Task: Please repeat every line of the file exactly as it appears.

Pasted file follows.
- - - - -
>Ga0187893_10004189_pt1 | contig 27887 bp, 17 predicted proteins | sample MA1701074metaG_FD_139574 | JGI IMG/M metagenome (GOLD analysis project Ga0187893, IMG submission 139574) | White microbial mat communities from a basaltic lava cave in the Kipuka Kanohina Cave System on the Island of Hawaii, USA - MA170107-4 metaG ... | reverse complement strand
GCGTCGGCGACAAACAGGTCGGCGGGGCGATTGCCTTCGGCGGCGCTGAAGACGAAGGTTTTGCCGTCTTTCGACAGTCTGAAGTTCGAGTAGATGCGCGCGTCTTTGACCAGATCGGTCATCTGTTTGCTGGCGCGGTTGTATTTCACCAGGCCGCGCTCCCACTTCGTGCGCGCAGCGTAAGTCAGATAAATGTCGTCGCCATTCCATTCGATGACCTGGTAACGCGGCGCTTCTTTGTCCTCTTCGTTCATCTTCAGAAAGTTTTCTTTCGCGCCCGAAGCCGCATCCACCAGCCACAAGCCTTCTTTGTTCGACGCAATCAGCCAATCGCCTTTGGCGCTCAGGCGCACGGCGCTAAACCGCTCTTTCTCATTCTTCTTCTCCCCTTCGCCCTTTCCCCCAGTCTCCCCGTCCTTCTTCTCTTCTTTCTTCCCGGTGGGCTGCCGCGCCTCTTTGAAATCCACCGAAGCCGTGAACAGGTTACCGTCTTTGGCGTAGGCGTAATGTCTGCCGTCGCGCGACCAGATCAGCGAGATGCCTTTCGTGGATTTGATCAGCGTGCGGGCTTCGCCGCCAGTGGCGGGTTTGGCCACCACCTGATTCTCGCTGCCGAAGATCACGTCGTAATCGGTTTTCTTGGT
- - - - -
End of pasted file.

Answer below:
>Ga0187893_10004189_pt1 | contig 27887 bp, 17 predicted proteins | sample MA1701074metaG_FD_139574 | JGI IMG/M metagenome (GOLD analysis project Ga0187893, IMG submission 139574) | White microbial mat communities from a basaltic lava cave in the Kipuka Kanohina Cave System on the Island of Hawaii, USA - MA170107-4 metaG ... | reverse complement strand
GCGTCGGCGACAAACAGGTCGGCGGGGCGATTGCCTTCGGCGGCGCTGAAGACGAAGGTTTTGCCGTCTTTCGACAGTCTGAAGTTCGAGTAGATGCGCGCGTCTTTGACCAGATCGGTCATCTGTTTGCTGGCGCGGTTGTATTTCACCAGGCCGCGCTCCCACTTCGTGCGCGCAGCGTAAGTCAGATAAATGTCGTCGCCATTCCATTCGATGACCTGGTAACGCGGCGCTTCTTTGTCCTCTTCGTTCATCTTCAGAAAGTTTTCTTTCGCGCCCGAAGCCGCATCCACCAGCCACAAGCCTTCTTTGTTCGACGCAATCAGCCAATCGCCTTTGGCGCTCAGGCGCACGGCGCTAAACCGCTCTTTCTCATTCTTCTTCTCCCCTTCGCCCTTTCCCCCAGTCTCCCCGTCCTTCTTCTCTTCTTTCTTCCCGGTGGGCTGCCGCGCCTCTTTGAAATCCACCGAAGCCGTGAACAGGTTACCGTCTTTGGCGTAGGCGTAATGTCTGCCGTCGCGCGACCAGATCAGCGAGATGCCTTTCGTGGATTTGATCAGCGTGCGGGCTTCGCCGCCAGTGGCGGGTTTGGCCACCACCTGATTCTCGCTGCCGAAGATCACGTCGTAATCGGTTTTCTTGGT